RFMtable=RFMtable[['CustomerID','Recency','Frequency','Revenue','RecencyClust','FreqClust','RevenueClust']]
RFMtable = ordered_cluster(RFMtable,'RecencyClust','Recency',True)
RFMtable = ordered_cluster(RFMtable,'FreqClust','Frequency',False)
RFMtable = ordered_cluster(RFMtable,'RevenueClust','Revenue',False)
#Create RFMindex column
RFMtable.iloc[:,4:7]=RFMtable.iloc[:,4:7].applymap(str)
RFMtable['RFMindex']=RFMtable['RecencyClust']+RFMtable['FreqClust']+RFMtable['RevenueClust']
RFMtable
RFMtable.groupby('RFMindex').mean()

In the cluster of each feature, number 1 shows the best group and number 4 shows the worst group of the feature. These three features produce a 4 × 4 × 4 combination of clusters or 64 clusters. From this cluster, it is grouped again so that it is easier to take action.

In this article and several others, they used RFMscore which is the sum or average from the three features cluster. RFMscore for customers with RFMindex 114 and 411 could be the same, meanwhile these two customer have different behavior. The 114 one is loyal customers with low-spending and 411 customer is at risk customer who was ever loyal and high spenders but hasn’t active for a long time.

CustomerSegment = RFMtable[['CustomerID','RFMindex']]
CustomerSegment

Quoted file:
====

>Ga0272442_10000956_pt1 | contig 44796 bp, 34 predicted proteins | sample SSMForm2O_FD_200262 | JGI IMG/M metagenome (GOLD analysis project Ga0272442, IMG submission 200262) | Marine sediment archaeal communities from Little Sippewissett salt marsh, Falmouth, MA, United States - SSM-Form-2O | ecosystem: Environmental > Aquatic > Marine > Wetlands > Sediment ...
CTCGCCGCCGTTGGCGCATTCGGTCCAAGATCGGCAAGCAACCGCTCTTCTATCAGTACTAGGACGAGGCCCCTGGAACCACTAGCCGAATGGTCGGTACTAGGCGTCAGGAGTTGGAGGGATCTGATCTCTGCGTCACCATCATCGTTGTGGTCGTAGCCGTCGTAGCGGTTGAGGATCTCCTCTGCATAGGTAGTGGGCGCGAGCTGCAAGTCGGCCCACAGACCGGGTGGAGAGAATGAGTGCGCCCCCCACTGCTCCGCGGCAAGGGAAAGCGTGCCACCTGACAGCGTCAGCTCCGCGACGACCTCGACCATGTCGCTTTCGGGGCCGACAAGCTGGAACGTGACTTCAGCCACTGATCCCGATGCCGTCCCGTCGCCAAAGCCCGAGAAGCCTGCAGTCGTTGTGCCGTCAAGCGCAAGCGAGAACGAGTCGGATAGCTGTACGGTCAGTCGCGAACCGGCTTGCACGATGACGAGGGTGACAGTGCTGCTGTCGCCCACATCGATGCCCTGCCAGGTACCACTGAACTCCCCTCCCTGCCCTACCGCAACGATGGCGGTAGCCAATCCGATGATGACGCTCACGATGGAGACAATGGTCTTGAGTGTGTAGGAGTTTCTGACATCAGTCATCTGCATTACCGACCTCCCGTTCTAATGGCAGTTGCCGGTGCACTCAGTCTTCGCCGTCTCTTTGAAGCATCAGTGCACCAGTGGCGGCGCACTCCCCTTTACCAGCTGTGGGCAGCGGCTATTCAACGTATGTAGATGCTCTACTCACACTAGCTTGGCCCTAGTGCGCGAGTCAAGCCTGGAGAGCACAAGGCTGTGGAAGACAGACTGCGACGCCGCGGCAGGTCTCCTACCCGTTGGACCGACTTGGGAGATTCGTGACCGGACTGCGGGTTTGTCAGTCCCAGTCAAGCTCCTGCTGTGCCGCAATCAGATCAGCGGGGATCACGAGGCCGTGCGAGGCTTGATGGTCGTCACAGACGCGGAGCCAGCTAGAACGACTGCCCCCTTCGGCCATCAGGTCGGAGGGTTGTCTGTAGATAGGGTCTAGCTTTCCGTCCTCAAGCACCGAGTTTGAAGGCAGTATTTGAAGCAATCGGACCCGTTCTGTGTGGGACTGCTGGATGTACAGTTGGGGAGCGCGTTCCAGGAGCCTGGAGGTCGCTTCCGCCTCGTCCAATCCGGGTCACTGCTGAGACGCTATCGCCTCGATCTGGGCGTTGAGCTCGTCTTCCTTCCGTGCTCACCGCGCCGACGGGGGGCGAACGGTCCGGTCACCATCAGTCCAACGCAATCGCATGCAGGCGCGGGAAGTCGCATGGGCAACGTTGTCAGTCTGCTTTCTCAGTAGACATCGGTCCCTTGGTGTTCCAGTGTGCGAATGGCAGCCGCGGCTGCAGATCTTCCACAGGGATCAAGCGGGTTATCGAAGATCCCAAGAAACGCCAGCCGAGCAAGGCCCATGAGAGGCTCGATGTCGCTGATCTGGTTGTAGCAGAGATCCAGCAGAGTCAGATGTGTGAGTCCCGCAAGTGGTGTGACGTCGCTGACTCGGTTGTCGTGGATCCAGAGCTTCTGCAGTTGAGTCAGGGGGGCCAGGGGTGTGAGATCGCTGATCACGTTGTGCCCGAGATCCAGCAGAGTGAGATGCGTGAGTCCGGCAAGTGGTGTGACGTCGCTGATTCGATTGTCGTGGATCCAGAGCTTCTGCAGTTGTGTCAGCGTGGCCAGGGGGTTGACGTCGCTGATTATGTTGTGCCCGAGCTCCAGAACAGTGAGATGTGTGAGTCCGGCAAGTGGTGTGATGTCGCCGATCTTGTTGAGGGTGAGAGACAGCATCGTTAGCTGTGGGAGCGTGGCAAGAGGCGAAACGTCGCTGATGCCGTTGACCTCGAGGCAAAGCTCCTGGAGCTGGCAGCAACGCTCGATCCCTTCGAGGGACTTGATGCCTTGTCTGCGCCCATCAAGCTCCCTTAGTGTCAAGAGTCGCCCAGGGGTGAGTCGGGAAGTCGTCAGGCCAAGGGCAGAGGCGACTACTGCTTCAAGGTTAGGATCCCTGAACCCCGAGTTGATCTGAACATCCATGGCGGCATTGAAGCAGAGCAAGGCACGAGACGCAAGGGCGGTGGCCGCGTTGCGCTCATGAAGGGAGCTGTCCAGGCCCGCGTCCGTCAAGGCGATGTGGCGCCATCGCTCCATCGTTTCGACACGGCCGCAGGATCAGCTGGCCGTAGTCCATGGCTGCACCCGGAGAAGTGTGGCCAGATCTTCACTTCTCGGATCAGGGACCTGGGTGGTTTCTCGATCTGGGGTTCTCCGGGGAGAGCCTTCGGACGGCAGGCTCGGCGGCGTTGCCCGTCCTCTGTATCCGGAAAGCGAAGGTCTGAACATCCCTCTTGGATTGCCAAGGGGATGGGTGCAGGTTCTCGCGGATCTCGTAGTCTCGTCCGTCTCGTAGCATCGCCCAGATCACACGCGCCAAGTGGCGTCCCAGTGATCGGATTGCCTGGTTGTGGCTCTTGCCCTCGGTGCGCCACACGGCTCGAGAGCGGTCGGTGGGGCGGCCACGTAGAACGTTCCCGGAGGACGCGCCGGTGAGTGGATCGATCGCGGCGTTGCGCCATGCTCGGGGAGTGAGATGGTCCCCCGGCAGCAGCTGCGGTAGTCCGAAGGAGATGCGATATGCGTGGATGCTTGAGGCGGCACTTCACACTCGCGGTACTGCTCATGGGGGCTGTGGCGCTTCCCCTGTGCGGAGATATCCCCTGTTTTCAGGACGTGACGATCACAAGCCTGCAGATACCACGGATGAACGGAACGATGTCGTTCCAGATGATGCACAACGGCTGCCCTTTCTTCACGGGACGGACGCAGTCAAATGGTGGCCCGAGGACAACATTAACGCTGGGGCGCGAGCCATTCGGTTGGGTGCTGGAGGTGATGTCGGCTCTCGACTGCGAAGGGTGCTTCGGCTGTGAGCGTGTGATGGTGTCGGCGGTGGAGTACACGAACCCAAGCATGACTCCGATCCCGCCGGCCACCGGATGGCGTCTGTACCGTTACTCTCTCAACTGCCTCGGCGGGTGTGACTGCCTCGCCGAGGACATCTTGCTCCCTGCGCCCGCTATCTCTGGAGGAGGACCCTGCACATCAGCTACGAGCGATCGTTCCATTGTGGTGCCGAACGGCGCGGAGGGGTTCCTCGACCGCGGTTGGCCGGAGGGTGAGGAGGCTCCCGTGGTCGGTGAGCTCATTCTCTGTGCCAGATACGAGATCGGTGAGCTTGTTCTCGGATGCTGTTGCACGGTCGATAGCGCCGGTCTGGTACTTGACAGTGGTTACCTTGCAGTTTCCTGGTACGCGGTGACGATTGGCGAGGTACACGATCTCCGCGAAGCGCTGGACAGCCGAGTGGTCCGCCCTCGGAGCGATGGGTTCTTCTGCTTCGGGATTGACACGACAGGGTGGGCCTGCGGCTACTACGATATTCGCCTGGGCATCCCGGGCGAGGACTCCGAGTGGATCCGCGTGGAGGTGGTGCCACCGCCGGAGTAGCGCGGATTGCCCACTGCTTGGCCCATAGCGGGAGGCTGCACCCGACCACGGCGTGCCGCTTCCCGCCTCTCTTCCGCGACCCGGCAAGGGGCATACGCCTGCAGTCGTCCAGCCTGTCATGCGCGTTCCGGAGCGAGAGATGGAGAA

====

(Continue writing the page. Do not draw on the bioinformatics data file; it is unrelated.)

def segmentation(index):
if index in ['112', '121', '122']:
return 'Best Customer'
elif index in ['131', '132', '142']:
return 'High-Spending New Customer'
elif index in ['113','123', '124']:
return 'Low-Spending Loyal Customer'
elif index in ['133', '134', '143', '144']:
return 'Low-Spending New Customer'
elif index in ['234', '244']:
return 'About to Sleep Customer'
elif index in ['334', '343', '344', '434', '443', '444']:
return 'Churned Customer'
else:
return 'Not Specified'
CustomerSegment['Segmentation']=CustomerSegment['RFMindex'].apply(lambda x: segmentation(x))
CustomerSegment.drop('RFMindex',axis=1,inplace=True)
print(CustomerSegment.head())
pd.DataFrame(CustomerSegment.groupby('Segmentation')['CustomerID'].count())

Conclussion

These are recommendations to manage promotional funding for these customer segments.

Excited to learn more in data field, sometimes read, mostly watch movies.